Reeves & Downing v Sandhu (2015) Ch D 13/01/2015
This case is a reminder that on the sale of the reversion of a let property, the outgoing landlord (i.e. the seller) remains jointly liable with the incoming landlord (i.e. the buyer) for any future breaches of the landlord covenants in the lease.
In this case, the original landlord transferred its reversionary interest to a connected company.
The new landlord failed to insure the property and went bust. The property then burned down.
The tenant (by mistake!) sued the outgoing landlord for damages, obtained a judgement in default and petitioned for its bankruptcy.
The Court of Appeal confirmed that, since the original landlord had not obtained a release from liability under the notice procedure in section 8 of the Landlord and Tenant (Covenants) Act 1995, it was still liable under the landlord covenants in the lease for the consequences of the lack of insurance.
On a new letting, a landlord should consider whether to include in the draft lease a clause that automatically releases the landlord from liability on a sale of the landlord's reversionary interest. It is not completely certain whether such an automatic landlord release would be upheld by the Courts.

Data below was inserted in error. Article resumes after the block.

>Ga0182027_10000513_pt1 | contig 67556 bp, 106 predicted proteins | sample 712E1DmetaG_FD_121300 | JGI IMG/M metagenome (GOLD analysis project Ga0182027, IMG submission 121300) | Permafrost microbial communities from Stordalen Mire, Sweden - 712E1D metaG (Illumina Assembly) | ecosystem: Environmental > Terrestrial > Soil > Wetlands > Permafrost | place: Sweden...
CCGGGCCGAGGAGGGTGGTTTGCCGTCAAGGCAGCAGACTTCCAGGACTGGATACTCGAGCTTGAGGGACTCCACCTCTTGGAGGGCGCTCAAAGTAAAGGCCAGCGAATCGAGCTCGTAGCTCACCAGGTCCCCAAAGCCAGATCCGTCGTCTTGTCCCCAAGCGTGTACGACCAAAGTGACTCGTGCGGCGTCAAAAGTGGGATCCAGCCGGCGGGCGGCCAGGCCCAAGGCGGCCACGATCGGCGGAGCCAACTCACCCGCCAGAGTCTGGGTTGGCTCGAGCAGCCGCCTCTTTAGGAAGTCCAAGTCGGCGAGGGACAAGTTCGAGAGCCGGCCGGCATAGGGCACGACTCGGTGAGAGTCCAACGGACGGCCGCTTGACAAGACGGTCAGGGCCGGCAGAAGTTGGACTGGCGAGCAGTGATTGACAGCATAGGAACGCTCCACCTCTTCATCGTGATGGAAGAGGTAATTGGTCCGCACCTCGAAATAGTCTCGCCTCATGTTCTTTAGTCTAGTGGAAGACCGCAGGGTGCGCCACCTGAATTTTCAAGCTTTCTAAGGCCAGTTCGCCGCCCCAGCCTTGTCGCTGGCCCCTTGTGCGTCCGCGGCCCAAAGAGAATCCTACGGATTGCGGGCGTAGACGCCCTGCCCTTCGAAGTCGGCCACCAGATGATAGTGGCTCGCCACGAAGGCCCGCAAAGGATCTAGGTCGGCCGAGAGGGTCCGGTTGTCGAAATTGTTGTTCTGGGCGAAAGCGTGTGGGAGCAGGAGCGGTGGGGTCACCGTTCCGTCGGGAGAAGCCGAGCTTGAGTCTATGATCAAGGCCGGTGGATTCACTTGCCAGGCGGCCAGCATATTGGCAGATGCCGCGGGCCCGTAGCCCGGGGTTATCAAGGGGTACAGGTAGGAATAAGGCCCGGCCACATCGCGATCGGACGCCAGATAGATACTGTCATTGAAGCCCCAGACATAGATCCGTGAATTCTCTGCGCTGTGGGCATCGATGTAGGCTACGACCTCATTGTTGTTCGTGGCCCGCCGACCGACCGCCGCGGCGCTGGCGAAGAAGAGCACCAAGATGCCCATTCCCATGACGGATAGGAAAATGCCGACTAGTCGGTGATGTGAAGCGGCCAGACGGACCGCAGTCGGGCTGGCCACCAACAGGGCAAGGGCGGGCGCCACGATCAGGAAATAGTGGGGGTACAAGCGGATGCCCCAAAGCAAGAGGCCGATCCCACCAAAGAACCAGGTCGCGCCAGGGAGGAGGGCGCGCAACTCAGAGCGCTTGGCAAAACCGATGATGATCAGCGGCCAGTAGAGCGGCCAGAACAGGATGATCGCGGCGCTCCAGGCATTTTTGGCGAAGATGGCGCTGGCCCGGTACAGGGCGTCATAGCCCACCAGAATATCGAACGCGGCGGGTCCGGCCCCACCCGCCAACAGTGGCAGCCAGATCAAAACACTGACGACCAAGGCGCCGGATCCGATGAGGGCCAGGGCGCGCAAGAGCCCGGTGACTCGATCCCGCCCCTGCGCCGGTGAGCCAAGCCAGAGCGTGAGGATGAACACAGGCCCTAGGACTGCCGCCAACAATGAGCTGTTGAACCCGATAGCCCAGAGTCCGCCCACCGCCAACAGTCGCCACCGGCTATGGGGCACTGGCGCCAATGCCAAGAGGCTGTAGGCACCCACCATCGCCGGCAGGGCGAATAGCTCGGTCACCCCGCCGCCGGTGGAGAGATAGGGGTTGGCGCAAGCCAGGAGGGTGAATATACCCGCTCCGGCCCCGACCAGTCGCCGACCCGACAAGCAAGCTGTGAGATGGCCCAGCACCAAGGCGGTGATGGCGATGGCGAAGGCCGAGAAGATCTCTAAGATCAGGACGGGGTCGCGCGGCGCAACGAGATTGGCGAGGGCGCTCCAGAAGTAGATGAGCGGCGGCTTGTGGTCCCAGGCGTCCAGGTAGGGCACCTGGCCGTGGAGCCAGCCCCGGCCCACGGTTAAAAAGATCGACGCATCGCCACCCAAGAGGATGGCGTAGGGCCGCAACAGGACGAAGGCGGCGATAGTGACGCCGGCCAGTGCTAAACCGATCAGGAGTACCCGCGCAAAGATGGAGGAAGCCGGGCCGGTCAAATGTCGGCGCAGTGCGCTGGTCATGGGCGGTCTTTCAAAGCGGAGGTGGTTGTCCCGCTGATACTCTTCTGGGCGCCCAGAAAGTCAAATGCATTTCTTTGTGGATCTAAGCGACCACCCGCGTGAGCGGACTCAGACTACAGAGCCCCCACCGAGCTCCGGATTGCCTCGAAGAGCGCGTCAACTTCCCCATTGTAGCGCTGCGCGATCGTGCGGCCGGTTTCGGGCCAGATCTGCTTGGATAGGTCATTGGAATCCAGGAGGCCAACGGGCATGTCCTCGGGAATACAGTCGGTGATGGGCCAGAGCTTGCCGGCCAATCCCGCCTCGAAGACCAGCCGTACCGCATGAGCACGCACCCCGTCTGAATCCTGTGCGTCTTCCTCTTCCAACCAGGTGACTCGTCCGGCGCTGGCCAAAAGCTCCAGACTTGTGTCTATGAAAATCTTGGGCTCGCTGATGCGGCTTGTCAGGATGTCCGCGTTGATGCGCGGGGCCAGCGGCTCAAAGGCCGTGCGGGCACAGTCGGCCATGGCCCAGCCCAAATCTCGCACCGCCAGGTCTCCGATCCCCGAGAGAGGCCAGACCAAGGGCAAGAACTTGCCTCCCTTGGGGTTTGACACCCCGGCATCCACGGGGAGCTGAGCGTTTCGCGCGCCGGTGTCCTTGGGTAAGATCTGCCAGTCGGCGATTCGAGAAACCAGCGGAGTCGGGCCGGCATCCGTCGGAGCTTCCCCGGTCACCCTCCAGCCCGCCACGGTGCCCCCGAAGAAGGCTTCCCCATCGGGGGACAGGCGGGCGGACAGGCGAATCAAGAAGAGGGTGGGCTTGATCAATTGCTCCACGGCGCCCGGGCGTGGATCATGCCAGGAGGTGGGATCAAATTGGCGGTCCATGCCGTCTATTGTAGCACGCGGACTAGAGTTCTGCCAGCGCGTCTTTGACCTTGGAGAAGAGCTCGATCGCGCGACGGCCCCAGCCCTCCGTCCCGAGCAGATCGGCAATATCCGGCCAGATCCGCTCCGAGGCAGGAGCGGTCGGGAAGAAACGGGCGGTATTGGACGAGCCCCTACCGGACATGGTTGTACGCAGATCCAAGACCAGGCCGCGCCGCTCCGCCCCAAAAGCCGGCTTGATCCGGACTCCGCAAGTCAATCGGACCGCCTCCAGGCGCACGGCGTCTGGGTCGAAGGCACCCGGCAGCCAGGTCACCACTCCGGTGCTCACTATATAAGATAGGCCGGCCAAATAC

Agents should perhaps be encouraged to deal with this issue at the heads of terms stage to avoid lengthy debate if it is raised later in the transaction.
On a sale of its reversionary interest, the outgoing landlord should consider invoking the section 8 release procedure. But it should bear in mind that, in the case of a multi-let property, the prospect of being released by some, but not all, of the tenants could be troublesome.
For instance, suppose the incoming landlord defaults in the provision of services and one of the non-released tenants insists that the outgoing landlord pays for structural repairs. The outgoing landlord will not be entitled to recoup the cost through the service charge from those tenants who have released it, thus leaving the outgoing landlord with a shortfall.
A well advised tenant, on receipt of a section 8 notice, will serve a counter-notice objecting to the release, thus leading to a stalemate (unless the outgoing landlord is prepared to go to court for a declaration that the release is reasonable).